Shyness can be a stressful emotion to deal with, especially when social interaction is an inevitable part of life. Socializing can become even more difficult when social anxiety is present. While shyness and social anxiety are not the same, they are related and have many similar aspects.
This post looks at shyness and social anxiety, their causes, distinguishing features, and the associated risks of leaving them untreated, and ultimately outlines some valuable ways to overcome shyness and social anxiety.
What is shyness?
A 2010 study categorized shyness as an emotional feeling that encompasses varying levels of self-evaluation, generally from a negative perspective. In particular, these negative feelings towards oneself occur in social settings where other people are present.
Being shy can fluctuate in severity. Some people may only experience slight shyness in specific situations, such as when meeting new people or having a job interview. On the other hand, some people may experience chronic feelings of shyness in most social situations.
Shyness can be felt in affective and cognitive processes of constant self-doubt and negative emotions towards oneself. It can also be felt in behavioral and physical experiences of shyness, such as the inability to speak up in social situations, sweating, and trembling. Shyness can make it difficult for people to function in everyday situations where other people are present, and if this becomes quite severe it may be beneficial to consider if there may be a deeper element of social anxiety.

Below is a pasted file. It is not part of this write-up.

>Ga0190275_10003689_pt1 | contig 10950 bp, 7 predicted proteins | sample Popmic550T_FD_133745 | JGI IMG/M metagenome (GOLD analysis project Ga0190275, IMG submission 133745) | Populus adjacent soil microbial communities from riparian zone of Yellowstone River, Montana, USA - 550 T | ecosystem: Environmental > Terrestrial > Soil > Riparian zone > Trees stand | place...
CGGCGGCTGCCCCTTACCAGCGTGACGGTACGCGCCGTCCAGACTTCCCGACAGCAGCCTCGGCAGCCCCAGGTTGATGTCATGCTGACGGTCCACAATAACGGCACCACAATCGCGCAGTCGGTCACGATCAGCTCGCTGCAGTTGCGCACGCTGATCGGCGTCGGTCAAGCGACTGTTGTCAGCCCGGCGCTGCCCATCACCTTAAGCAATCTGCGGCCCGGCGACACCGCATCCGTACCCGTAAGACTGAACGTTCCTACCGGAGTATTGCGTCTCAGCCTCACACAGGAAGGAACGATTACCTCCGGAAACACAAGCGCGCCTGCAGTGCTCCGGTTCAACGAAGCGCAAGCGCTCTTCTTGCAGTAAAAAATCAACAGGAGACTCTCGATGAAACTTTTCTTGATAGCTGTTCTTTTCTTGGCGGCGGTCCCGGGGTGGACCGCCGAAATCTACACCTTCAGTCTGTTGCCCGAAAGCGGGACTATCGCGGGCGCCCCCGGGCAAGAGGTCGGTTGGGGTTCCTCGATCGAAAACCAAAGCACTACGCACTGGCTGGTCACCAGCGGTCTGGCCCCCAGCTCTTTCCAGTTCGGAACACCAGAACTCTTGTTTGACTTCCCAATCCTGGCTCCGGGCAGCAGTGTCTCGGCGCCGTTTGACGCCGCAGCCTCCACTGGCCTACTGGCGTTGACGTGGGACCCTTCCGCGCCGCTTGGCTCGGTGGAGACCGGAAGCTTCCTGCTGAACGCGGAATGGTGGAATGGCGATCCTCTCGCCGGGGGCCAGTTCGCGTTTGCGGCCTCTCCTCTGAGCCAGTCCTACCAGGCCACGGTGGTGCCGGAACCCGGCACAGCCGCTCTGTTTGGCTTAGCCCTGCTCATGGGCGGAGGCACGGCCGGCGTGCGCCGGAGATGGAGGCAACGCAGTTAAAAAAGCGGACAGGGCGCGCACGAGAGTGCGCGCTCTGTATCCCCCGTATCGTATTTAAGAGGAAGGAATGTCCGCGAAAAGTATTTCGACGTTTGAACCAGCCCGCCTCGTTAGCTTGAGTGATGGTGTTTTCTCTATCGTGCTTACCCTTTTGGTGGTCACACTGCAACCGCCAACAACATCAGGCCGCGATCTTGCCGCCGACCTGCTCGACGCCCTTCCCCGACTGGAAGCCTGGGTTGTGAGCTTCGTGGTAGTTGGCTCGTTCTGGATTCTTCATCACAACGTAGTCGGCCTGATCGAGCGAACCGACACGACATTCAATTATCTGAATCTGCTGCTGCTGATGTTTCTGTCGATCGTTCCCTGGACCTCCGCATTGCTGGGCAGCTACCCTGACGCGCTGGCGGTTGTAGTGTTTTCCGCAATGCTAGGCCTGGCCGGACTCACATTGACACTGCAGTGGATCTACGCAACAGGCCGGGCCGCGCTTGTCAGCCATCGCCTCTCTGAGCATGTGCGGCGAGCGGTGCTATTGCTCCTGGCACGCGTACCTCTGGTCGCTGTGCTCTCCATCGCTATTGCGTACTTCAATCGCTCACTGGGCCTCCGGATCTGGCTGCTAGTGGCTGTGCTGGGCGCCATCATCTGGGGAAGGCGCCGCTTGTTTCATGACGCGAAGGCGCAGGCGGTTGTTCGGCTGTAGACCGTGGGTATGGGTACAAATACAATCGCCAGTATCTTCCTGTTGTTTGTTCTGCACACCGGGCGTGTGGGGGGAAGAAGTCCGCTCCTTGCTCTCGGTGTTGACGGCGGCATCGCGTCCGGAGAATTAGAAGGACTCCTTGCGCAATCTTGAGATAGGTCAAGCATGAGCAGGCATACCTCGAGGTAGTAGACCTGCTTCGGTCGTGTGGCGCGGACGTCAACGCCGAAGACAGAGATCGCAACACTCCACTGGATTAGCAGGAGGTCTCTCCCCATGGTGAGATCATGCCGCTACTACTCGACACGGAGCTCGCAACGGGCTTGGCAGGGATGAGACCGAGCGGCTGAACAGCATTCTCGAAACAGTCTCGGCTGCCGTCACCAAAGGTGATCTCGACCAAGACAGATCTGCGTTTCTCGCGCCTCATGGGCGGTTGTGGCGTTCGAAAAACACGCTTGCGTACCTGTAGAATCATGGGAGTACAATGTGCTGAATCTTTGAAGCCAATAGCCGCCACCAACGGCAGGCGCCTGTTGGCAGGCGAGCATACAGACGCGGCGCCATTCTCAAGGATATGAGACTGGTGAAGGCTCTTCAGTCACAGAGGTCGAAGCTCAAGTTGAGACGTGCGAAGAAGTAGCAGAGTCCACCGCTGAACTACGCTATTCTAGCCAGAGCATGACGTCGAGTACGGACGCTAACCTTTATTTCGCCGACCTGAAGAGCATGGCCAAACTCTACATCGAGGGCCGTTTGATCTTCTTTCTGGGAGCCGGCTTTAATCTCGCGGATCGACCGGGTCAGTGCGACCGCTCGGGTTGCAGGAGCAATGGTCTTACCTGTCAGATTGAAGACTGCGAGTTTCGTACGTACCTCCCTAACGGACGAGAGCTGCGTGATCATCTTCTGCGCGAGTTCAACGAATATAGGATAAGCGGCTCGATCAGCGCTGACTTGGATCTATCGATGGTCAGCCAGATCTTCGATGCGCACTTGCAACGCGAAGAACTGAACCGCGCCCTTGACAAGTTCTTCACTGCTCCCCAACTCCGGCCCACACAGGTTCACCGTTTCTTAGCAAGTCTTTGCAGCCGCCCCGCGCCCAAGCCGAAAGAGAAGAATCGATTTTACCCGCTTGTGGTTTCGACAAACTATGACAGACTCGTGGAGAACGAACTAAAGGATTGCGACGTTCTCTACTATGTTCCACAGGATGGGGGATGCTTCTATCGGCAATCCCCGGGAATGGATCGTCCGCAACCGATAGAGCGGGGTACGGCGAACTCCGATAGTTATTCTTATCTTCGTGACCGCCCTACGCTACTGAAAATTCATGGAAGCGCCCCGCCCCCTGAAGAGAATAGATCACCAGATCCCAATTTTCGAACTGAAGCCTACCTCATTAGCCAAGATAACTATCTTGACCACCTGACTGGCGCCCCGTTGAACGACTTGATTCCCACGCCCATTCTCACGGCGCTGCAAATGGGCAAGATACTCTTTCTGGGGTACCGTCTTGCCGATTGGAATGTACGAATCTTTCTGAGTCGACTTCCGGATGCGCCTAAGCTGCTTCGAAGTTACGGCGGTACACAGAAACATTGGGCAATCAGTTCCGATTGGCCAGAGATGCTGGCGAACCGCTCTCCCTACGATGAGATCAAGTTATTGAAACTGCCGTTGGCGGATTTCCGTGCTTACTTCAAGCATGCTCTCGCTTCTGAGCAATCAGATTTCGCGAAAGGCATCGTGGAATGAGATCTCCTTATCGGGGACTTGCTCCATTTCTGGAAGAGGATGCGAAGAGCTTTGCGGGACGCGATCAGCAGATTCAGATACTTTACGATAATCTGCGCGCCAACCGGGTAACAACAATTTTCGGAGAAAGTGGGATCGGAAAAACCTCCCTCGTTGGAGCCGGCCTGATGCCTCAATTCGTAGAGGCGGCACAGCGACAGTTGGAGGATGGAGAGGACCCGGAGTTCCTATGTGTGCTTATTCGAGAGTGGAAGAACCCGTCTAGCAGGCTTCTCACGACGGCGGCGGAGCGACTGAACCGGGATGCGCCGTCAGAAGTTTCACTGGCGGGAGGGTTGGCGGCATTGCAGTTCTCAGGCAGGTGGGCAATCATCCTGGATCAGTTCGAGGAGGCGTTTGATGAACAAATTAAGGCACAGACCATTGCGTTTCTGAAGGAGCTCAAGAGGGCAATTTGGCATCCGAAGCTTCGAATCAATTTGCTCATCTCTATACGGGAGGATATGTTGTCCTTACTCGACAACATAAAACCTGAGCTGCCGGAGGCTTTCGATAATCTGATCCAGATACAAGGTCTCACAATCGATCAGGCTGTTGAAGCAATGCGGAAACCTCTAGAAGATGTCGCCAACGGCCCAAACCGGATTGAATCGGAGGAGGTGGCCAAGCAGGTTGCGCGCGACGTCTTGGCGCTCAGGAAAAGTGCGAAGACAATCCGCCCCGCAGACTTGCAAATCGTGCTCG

Common causes of shyness
Studies have found a significant influence of inherited genes on shyness. This means that there is a higher likelihood of experiencing shyness and becoming a shy person if someone in your family is also shy. However, genetics do not account for all causes of shyness, and you may still become a shy person if the genes are not present in your family.
The environmental influences that we are surrounded with from childhood to adulthood can also play a significant role in the development of shyness (The Corsini Encyclopedia of Psychology). These environmental influences may involve having overbearing siblings or parental figures that may have hindered the ability to be independent in social situations growing up. Other environmental aspects could involve being bullied in childhood and other traumatic experiences and social conflicts that may have contributed to having a negative self-image.
Environmental influences can continue to affect the development of shyness as individuals continue into adulthood. Being exposed to rejection and other traumatic experiences in adulthood can still influence the development of shyness as an adult.
Traumatic events can be considered a type of environmental influence that impacts the development of shyness. Traumatic influences include events that have made individuals feel negatively toward themselves in social situations. Traumatic events can include severe bullying, conflict at home, and specific situations where you may have been humiliated because of your social actions. These traumatic experiences can create an association between social situations and feelings of shame and disappointment in oneself that make you more inclined to be less socially active in the future (Early Childhood Research Quarterly).